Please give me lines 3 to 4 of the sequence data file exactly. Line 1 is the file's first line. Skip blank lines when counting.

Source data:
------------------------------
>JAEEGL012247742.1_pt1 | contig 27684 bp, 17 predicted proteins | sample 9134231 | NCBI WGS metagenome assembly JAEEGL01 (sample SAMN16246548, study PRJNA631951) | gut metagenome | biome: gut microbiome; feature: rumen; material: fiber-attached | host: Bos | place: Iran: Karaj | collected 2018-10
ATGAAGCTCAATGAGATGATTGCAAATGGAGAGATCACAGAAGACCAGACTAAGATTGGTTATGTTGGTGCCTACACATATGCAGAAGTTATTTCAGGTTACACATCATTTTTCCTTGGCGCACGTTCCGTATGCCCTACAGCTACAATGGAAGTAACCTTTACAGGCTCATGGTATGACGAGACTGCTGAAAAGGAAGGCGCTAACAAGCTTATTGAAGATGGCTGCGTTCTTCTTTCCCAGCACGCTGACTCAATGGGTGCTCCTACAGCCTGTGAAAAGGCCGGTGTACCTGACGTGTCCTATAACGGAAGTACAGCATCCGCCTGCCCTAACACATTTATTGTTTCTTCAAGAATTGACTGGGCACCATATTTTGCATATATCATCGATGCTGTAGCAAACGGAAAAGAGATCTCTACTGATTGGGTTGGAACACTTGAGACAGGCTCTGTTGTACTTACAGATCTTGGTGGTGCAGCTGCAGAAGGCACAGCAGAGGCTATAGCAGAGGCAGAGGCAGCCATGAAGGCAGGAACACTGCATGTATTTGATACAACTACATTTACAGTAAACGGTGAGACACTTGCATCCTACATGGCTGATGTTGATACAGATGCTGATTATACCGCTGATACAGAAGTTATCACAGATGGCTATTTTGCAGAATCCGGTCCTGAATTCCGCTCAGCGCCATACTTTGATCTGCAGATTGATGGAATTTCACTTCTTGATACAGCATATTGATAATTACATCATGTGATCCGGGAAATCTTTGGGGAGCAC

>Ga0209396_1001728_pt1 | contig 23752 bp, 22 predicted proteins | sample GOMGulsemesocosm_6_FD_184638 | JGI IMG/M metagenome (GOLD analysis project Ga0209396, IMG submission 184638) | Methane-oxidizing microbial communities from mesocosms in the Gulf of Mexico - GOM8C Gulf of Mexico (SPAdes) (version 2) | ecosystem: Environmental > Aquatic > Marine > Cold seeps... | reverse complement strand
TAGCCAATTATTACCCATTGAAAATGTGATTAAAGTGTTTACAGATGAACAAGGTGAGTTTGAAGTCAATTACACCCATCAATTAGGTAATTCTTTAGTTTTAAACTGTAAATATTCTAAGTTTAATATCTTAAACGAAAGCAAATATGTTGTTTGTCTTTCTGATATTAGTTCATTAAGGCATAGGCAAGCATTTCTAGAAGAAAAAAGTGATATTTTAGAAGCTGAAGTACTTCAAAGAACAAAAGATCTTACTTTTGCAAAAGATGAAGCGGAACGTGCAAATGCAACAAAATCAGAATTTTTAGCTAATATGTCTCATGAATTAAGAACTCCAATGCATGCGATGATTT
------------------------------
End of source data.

>Ga0209396_1001728_pt1 | contig 23752 bp, 22 predicted proteins | sample GOMGulsemesocosm_6_FD_184638 | JGI IMG/M metagenome (GOLD analysis project Ga0209396, IMG submission 184638) | Methane-oxidizing microbial communities from mesocosms in the Gulf of Mexico - GOM8C Gulf of Mexico (SPAdes) (version 2) | ecosystem: Environmental > Aquatic > Marine > Cold seeps... | reverse complement strand
TAGCCAATTATTACCCATTGAAAATGTGATTAAAGTGTTTACAGATGAACAAGGTGAGTTTGAAGTCAATTACACCCATCAATTAGGTAATTCTTTAGTTTTAAACTGTAAATATTCTAAGTTTAATATCTTAAACGAAAGCAAATATGTTGTTTGTCTTTCTGATATTAGTTCATTAAGGCATAGGCAAGCATTTCTAGAAGAAAAAAGTGATATTTTAGAAGCTGAAGTACTTCAAAGAACAAAAGATCTTACTTTTGCAAAAGATGAAGCGGAACGTGCAAATGCAACAAAATCAGAATTTTTAGCTAATATGTCTCATGAATTAAGAACTCCAATGCATGCGATGATTT